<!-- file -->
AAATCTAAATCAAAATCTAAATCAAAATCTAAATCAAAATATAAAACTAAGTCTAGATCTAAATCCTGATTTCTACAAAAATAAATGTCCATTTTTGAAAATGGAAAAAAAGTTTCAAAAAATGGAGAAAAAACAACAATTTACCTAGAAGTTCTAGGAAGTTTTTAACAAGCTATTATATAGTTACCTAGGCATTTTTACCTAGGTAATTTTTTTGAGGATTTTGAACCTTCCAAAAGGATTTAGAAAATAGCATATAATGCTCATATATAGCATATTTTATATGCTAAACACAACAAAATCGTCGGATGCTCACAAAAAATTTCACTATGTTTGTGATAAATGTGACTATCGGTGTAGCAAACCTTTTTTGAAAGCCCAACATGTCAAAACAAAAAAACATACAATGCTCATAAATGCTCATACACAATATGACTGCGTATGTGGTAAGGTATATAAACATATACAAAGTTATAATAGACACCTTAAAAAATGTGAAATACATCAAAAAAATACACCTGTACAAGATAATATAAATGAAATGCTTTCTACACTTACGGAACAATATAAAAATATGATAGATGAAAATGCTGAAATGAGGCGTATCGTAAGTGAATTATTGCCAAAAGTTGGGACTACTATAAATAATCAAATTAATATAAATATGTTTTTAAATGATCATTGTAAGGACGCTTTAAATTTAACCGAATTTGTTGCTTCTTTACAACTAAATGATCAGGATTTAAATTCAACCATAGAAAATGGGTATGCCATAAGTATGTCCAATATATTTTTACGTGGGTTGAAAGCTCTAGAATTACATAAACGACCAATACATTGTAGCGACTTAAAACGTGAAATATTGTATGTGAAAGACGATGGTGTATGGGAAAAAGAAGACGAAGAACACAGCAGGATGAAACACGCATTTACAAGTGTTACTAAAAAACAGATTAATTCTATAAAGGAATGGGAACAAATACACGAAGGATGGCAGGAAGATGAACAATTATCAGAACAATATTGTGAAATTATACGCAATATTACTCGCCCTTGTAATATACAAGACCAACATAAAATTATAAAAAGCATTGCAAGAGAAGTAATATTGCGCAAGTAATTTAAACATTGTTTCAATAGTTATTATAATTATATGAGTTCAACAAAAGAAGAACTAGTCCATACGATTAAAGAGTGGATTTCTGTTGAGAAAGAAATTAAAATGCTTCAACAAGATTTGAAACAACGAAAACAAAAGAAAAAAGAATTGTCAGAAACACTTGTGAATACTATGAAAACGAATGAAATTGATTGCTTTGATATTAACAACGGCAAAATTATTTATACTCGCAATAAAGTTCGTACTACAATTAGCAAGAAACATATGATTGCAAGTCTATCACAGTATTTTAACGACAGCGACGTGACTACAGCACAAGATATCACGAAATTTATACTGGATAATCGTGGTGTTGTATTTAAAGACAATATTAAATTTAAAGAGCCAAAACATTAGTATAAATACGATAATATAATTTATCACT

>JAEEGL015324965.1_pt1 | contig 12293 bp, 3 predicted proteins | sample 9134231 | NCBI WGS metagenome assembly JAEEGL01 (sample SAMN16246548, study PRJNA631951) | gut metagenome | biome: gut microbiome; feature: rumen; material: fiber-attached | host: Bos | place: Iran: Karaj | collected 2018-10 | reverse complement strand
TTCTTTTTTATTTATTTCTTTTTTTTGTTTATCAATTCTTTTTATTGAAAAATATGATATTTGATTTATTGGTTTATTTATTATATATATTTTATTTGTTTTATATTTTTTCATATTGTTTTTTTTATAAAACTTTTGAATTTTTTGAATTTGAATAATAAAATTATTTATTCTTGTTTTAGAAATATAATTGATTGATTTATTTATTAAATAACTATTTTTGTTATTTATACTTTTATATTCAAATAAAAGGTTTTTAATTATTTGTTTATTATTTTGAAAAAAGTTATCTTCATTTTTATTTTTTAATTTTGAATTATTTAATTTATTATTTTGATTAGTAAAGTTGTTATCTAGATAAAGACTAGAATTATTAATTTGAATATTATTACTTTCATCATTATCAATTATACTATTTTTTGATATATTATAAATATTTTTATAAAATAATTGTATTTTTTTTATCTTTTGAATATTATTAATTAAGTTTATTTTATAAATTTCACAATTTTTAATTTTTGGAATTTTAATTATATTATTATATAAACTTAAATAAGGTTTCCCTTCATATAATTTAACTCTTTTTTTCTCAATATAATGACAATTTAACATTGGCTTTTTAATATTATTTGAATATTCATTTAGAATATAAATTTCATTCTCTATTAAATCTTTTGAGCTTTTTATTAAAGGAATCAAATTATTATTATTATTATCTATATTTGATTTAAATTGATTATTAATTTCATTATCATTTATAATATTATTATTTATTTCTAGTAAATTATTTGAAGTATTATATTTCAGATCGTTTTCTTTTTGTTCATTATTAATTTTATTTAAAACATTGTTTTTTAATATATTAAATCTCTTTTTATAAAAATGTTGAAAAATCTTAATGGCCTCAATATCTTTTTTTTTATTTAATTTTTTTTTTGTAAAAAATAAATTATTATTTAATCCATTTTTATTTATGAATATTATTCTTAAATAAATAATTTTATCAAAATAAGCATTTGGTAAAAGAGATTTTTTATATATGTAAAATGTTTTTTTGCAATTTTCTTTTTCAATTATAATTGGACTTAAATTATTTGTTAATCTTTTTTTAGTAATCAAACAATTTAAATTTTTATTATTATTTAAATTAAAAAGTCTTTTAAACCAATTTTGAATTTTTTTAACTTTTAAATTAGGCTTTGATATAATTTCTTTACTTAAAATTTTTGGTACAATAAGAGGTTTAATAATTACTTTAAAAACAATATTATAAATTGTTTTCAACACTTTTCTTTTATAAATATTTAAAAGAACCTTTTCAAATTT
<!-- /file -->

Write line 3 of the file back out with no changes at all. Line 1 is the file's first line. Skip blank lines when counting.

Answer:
TTCTTTTTTATTTATTTCTTTTTTTTGTTTATCAATTCTTTTTATTGAAAAATATGATATTTGATTTATTGGTTTATTTATTATATATATTTTATTTGTTTTATATTTTTTCATATTGTTTTTTTTATAAAACTTTTGAATTTTTTGAATTTGAATAATAAAATTATTTATTCTTGTTTTAGAAATATAATTGATTGATTTATTTATTAAATAACTATTTTTGTTATTTATACTTTTATATTCAAATAAAAGGTTTTTAATTATTTGTTTATTATTTTGAAAAAAGTTATCTTCATTTTTATTTTTTAATTTTGAATTATTTAATTTATTATTTTGATTAGTAAAGTTGTTATCTAGATAAAGACTAGAATTATTAATTTGAATATTATTACTTTCATCATTATCAATTATACTATTTTTTGATATATTATAAATATTTTTATAAAATAATTGTATTTTTTTTATCTTTTGAATATTATTAATTAAGTTTATTTTATAAATTTCACAATTTTTAATTTTTGGAATTTTAATTATATTATTATATAAACTTAAATAAGGTTTCCCTTCATATAATTTAACTCTTTTTTTCTCAATATAATGACAATTTAACATTGGCTTTTTAATATTATTTGAATATTCATTTAGAATATAAATTTCATTCTCTATTAAATCTTTTGAGCTTTTTATTAAAGGAATCAAATTATTATTATTATTATCTATATTTGATTTAAATTGATTATTAATTTCATTATCATTTATAATATTATTATTTATTTCTAGTAAATTATTTGAAGTATTATATTTCAGATCGTTTTCTTTTTGTTCATTATTAATTTTATTTAAAACATTGTTTTTTAATATATTAAATCTCTTTTTATAAAAATGTTGAAAAATCTTAATGGCCTCAATATCTTTTTTTTTATTTAATTTTTTTTTTGTAAAAAATAAATTATTATTTAATCCATTTTTATTTATGAATATTATTCTTAAATAAATAATTTTATCAAAATAAGCATTTGGTAAAAGAGATTTTTTATATATGTAAAATGTTTTTTTGCAATTTTCTTTTTCAATTATAATTGGACTTAAATTATTTGTTAATCTTTTTTTAGTAATCAAACAATTTAAATTTTTATTATTATTTAAATTAAAAAGTCTTTTAAACCAATTTTGAATTTTTTTAACTTTTAAATTAGGCTTTGATATAATTTCTTTACTTAAAATTTTTGGTACAATAAGAGGTTTAATAATTACTTTAAAAACAATATTATAAATTGTTTTCAACACTTTTCTTTTATAAATATTTAAAAGAACCTTTTCAAATTT